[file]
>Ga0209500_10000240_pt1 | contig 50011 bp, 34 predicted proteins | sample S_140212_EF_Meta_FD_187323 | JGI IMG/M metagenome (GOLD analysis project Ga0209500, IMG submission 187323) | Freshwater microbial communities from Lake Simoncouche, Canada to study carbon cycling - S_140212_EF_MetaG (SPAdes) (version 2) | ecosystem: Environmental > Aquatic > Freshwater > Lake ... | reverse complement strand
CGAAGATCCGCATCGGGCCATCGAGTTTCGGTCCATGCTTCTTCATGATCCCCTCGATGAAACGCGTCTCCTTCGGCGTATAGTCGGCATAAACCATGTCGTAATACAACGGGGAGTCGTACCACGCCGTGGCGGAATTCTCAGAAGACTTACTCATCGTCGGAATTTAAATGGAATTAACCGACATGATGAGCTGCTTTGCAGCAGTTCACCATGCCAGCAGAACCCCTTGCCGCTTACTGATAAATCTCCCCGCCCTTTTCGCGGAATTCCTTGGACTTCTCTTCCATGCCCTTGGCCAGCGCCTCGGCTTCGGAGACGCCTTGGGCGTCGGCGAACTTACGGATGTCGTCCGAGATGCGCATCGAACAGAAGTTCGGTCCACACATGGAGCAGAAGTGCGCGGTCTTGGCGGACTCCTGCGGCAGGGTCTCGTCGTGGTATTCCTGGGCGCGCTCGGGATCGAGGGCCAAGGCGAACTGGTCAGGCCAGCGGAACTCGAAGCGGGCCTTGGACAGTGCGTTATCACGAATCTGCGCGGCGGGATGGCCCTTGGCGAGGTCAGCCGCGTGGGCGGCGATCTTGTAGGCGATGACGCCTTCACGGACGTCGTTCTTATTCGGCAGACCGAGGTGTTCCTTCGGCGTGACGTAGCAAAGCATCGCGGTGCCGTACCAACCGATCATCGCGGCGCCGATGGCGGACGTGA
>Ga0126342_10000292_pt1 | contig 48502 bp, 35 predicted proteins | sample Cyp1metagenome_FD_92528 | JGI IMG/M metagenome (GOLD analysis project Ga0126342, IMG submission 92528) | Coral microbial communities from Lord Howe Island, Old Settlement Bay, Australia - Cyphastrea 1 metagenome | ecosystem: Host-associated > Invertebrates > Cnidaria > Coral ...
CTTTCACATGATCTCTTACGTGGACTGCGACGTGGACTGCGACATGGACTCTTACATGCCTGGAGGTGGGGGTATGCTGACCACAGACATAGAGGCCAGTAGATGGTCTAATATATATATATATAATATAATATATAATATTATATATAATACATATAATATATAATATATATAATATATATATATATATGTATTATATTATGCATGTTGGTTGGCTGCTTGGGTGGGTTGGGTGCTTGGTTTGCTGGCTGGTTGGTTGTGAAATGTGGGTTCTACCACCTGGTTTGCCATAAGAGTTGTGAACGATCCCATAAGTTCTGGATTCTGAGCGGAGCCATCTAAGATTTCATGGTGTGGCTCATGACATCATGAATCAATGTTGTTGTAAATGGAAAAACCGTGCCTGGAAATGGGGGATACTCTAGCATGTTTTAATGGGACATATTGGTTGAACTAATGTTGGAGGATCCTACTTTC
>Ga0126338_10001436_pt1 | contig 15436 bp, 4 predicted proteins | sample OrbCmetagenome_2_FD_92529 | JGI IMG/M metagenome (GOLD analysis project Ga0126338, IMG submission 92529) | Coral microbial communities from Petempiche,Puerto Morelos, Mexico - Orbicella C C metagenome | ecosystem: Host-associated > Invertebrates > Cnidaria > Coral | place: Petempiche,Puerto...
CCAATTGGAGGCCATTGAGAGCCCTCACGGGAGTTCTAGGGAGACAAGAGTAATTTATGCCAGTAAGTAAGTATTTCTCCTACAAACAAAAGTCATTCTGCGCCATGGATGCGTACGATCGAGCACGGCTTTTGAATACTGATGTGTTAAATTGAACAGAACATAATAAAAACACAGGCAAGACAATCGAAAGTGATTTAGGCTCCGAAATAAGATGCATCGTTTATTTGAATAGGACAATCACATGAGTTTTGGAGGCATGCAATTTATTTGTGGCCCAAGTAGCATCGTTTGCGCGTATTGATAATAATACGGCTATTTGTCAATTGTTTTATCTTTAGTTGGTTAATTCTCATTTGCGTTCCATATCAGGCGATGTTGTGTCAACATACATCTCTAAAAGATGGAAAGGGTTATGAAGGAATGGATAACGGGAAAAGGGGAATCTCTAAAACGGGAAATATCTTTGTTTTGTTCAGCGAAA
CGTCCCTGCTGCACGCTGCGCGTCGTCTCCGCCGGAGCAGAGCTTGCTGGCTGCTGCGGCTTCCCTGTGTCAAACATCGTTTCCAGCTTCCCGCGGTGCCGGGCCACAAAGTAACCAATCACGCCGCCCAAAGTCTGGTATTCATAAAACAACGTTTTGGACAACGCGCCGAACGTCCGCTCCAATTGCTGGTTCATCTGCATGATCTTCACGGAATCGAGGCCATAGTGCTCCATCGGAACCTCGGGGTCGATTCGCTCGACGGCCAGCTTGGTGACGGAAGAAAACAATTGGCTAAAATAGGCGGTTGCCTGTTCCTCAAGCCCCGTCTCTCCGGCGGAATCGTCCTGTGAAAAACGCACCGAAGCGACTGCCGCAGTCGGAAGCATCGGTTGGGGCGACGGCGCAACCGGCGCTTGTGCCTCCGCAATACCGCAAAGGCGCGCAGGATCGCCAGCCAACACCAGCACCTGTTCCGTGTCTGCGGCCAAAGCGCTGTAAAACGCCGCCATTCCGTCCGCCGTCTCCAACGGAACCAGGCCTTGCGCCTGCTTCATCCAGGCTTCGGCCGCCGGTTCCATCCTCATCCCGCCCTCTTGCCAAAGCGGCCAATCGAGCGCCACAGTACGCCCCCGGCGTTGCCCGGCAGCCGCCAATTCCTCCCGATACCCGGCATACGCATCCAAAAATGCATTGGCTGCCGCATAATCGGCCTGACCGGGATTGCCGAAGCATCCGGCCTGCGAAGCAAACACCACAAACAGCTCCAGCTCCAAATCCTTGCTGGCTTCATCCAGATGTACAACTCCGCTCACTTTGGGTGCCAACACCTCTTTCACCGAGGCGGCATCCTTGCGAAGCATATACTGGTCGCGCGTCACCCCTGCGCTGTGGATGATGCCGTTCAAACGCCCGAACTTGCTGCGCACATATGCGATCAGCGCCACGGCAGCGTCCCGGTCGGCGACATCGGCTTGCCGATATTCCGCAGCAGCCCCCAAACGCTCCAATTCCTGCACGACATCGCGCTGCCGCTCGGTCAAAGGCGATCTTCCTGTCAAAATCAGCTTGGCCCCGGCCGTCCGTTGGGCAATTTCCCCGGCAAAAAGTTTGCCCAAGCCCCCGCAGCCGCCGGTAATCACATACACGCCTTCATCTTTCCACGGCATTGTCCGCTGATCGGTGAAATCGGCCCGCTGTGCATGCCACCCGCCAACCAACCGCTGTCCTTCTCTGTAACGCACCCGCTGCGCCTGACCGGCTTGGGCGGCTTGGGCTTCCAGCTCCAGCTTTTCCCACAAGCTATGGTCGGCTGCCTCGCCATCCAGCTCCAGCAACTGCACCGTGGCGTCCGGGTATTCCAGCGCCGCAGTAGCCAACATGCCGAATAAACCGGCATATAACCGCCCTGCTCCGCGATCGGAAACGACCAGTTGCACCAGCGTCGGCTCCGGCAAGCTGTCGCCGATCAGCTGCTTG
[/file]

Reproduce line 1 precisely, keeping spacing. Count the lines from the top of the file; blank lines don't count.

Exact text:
>Ga0209500_10000240_pt1 | contig 50011 bp, 34 predicted proteins | sample S_140212_EF_Meta_FD_187323 | JGI IMG/M metagenome (GOLD analysis project Ga0209500, IMG submission 187323) | Freshwater microbial communities from Lake Simoncouche, Canada to study carbon cycling - S_140212_EF_MetaG (SPAdes) (version 2) | ecosystem: Environmental > Aquatic > Freshwater > Lake ... | reverse complement strand